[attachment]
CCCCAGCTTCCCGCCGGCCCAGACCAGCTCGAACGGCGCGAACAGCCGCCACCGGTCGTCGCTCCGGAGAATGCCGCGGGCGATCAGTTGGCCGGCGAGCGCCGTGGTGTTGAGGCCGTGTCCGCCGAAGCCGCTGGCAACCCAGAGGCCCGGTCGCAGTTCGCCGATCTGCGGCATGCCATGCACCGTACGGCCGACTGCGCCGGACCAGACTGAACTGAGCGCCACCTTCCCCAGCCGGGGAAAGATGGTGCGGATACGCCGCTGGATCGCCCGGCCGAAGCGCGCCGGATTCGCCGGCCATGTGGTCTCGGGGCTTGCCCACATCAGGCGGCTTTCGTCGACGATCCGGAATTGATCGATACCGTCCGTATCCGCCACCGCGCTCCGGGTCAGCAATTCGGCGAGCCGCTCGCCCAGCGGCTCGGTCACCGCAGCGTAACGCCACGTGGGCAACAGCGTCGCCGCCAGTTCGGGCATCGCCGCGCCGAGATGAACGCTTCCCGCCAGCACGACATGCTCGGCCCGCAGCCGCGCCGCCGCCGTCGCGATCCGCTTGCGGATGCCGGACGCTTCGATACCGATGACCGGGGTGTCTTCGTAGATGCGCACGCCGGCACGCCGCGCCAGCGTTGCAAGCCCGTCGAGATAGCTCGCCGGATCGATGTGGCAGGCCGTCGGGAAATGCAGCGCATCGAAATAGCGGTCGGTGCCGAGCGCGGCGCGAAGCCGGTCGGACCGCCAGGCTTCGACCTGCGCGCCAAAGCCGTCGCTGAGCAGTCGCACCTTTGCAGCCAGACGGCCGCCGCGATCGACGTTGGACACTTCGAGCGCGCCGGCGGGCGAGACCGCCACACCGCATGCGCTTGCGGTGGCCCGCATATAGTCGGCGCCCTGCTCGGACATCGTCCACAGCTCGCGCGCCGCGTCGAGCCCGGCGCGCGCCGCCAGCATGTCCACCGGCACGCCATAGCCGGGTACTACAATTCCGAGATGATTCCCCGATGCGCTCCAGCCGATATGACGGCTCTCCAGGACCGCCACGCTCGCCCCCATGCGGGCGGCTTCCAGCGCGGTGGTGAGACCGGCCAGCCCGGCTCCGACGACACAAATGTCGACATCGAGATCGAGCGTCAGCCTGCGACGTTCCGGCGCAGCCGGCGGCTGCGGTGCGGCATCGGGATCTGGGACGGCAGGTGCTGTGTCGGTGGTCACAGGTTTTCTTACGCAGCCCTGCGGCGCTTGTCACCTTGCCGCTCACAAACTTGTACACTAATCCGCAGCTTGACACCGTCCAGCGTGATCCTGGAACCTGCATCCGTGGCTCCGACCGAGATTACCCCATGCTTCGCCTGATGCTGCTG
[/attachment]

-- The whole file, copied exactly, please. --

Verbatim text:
CCCCAGCTTCCCGCCGGCCCAGACCAGCTCGAACGGCGCGAACAGCCGCCACCGGTCGTCGCTCCGGAGAATGCCGCGGGCGATCAGTTGGCCGGCGAGCGCCGTGGTGTTGAGGCCGTGTCCGCCGAAGCCGCTGGCAACCCAGAGGCCCGGTCGCAGTTCGCCGATCTGCGGCATGCCATGCACCGTACGGCCGACTGCGCCGGACCAGACTGAACTGAGCGCCACCTTCCCCAGCCGGGGAAAGATGGTGCGGATACGCCGCTGGATCGCCCGGCCGAAGCGCGCCGGATTCGCCGGCCATGTGGTCTCGGGGCTTGCCCACATCAGGCGGCTTTCGTCGACGATCCGGAATTGATCGATACCGTCCGTATCCGCCACCGCGCTCCGGGTCAGCAATTCGGCGAGCCGCTCGCCCAGCGGCTCGGTCACCGCAGCGTAACGCCACGTGGGCAACAGCGTCGCCGCCAGTTCGGGCATCGCCGCGCCGAGATGAACGCTTCCCGCCAGCACGACATGCTCGGCCCGCAGCCGCGCCGCCGCCGTCGCGATCCGCTTGCGGATGCCGGACGCTTCGATACCGATGACCGGGGTGTCTTCGTAGATGCGCACGCCGGCACGCCGCGCCAGCGTTGCAAGCCCGTCGAGATAGCTCGCCGGATCGATGTGGCAGGCCGTCGGGAAATGCAGCGCATCGAAATAGCGGTCGGTGCCGAGCGCGGCGCGAAGCCGGTCGGACCGCCAGGCTTCGACCTGCGCGCCAAAGCCGTCGCTGAGCAGTCGCACCTTTGCAGCCAGACGGCCGCCGCGATCGACGTTGGACACTTCGAGCGCGCCGGCGGGCGAGACCGCCACACCGCATGCGCTTGCGGTGGCCCGCATATAGTCGGCGCCCTGCTCGGACATCGTCCACAGCTCGCGCGCCGCGTCGAGCCCGGCGCGCGCCGCCAGCATGTCCACCGGCACGCCATAGCCGGGTACTACAATTCCGAGATGATTCCCCGATGCGCTCCAGCCGATATGACGGCTCTCCAGGACCGCCACGCTCGCCCCCATGCGGGCGGCTTCCAGCGCGGTGGTGAGACCGGCCAGCCCGGCTCCGACGACACAAATGTCGACATCGAGATCGAGCGTCAGCCTGCGACGTTCCGGCGCAGCCGGCGGCTGCGGTGCGGCATCGGGATCTGGGACGGCAGGTGCTGTGTCGGTGGTCACAGGTTTTCTTACGCAGCCCTGCGGCGCTTGTCACCTTGCCGCTCACAAACTTGTACACTAATCCGCAGCTTGACACCGTCCAGCGTGATCCTGGAACCTGCATCCGTGGCTCCGACCGAGATTACCCCATGCTTCGCCTGATGCTGCTG